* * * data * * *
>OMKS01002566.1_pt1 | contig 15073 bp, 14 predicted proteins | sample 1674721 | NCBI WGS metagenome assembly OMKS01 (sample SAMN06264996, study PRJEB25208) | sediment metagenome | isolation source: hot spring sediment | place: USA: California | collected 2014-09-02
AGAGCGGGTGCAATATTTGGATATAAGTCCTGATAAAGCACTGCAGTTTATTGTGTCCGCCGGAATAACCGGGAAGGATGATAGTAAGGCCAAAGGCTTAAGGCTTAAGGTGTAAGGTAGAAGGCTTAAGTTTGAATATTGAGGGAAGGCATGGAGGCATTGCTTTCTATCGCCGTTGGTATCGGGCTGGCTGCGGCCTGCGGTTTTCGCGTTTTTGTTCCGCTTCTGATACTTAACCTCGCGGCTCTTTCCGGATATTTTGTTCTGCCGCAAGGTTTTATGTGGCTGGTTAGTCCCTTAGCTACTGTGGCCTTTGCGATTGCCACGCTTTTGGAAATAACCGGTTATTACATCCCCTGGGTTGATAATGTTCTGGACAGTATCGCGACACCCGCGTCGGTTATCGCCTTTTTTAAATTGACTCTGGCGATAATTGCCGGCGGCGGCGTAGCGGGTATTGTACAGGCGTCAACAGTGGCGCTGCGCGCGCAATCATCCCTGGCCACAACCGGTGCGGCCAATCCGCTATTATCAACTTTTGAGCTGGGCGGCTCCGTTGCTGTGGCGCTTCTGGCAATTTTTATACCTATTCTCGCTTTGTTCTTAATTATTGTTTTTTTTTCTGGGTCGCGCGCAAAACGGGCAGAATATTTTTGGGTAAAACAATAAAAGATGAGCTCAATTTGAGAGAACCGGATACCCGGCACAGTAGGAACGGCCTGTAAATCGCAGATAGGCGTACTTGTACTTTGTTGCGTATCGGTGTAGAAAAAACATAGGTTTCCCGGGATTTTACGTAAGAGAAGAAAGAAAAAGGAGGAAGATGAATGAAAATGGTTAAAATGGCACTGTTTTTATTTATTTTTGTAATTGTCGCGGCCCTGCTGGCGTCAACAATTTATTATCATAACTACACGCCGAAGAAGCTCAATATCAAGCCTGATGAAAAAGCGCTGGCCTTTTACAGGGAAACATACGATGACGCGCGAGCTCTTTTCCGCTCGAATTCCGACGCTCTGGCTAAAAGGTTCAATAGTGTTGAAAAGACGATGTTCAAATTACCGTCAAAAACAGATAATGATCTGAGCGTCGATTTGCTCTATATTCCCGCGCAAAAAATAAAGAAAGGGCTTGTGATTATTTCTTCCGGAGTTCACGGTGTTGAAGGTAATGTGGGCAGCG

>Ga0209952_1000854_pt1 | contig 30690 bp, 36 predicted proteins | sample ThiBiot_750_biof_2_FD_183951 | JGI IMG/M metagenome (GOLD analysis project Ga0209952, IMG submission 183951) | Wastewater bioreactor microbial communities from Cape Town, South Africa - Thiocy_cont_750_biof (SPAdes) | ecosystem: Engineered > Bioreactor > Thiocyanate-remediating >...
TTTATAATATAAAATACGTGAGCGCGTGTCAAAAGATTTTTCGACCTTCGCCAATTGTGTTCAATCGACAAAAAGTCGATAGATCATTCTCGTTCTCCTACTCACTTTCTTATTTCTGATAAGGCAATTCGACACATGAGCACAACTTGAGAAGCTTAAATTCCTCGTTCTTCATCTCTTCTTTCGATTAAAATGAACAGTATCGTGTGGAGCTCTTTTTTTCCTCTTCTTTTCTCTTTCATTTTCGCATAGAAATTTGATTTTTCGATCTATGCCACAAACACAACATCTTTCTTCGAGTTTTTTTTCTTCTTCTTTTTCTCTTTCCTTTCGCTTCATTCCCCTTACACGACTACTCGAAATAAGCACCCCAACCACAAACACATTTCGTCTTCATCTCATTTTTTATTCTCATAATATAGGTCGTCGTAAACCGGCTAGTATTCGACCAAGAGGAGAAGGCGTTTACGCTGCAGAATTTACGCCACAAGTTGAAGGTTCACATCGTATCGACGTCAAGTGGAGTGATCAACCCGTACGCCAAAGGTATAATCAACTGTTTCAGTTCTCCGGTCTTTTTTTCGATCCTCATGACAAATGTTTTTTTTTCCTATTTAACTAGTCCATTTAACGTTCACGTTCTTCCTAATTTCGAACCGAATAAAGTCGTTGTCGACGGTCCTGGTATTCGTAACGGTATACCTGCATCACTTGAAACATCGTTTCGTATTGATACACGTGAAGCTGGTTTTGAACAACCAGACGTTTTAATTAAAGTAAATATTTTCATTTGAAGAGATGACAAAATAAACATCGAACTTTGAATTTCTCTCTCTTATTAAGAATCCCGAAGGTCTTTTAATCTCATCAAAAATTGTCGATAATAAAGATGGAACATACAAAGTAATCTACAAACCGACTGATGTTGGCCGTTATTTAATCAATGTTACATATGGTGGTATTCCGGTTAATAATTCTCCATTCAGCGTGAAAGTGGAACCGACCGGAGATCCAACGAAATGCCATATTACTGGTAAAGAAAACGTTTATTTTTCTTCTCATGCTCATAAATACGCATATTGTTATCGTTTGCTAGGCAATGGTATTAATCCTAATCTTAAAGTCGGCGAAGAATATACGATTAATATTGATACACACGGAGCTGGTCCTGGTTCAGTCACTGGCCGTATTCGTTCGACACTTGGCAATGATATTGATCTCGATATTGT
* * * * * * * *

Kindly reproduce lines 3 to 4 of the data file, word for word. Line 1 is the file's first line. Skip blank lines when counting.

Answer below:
>Ga0209952_1000854_pt1 | contig 30690 bp, 36 predicted proteins | sample ThiBiot_750_biof_2_FD_183951 | JGI IMG/M metagenome (GOLD analysis project Ga0209952, IMG submission 183951) | Wastewater bioreactor microbial communities from Cape Town, South Africa - Thiocy_cont_750_biof (SPAdes) | ecosystem: Engineered > Bioreactor > Thiocyanate-remediating >...
TTTATAATATAAAATACGTGAGCGCGTGTCAAAAGATTTTTCGACCTTCGCCAATTGTGTTCAATCGACAAAAAGTCGATAGATCATTCTCGTTCTCCTACTCACTTTCTTATTTCTGATAAGGCAATTCGACACATGAGCACAACTTGAGAAGCTTAAATTCCTCGTTCTTCATCTCTTCTTTCGATTAAAATGAACAGTATCGTGTGGAGCTCTTTTTTTCCTCTTCTTTTCTCTTTCATTTTCGCATAGAAATTTGATTTTTCGATCTATGCCACAAACACAACATCTTTCTTCGAGTTTTTTTTCTTCTTCTTTTTCTCTTTCCTTTCGCTTCATTCCCCTTACACGACTACTCGAAATAAGCACCCCAACCACAAACACATTTCGTCTTCATCTCATTTTTTATTCTCATAATATAGGTCGTCGTAAACCGGCTAGTATTCGACCAAGAGGAGAAGGCGTTTACGCTGCAGAATTTACGCCACAAGTTGAAGGTTCACATCGTATCGACGTCAAGTGGAGTGATCAACCCGTACGCCAAAGGTATAATCAACTGTTTCAGTTCTCCGGTCTTTTTTTCGATCCTCATGACAAATGTTTTTTTTTCCTATTTAACTAGTCCATTTAACGTTCACGTTCTTCCTAATTTCGAACCGAATAAAGTCGTTGTCGACGGTCCTGGTATTCGTAACGGTATACCTGCATCACTTGAAACATCGTTTCGTATTGATACACGTGAAGCTGGTTTTGAACAACCAGACGTTTTAATTAAAGTAAATATTTTCATTTGAAGAGATGACAAAATAAACATCGAACTTTGAATTTCTCTCTCTTATTAAGAATCCCGAAGGTCTTTTAATCTCATCAAAAATTGTCGATAATAAAGATGGAACATACAAAGTAATCTACAAACCGACTGATGTTGGCCGTTATTTAATCAATGTTACATATGGTGGTATTCCGGTTAATAATTCTCCATTCAGCGTGAAAGTGGAACCGACCGGAGATCCAACGAAATGCCATATTACTGGTAAAGAAAACGTTTATTTTTCTTCTCATGCTCATAAATACGCATATTGTTATCGTTTGCTAGGCAATGGTATTAATCCTAATCTTAAAGTCGGCGAAGAATATACGATTAATATTGATACACACGGAGCTGGTCCTGGTTCAGTCACTGGCCGTATTCGTTCGACACTTGGCAATGATATTGATCTCGATATTGT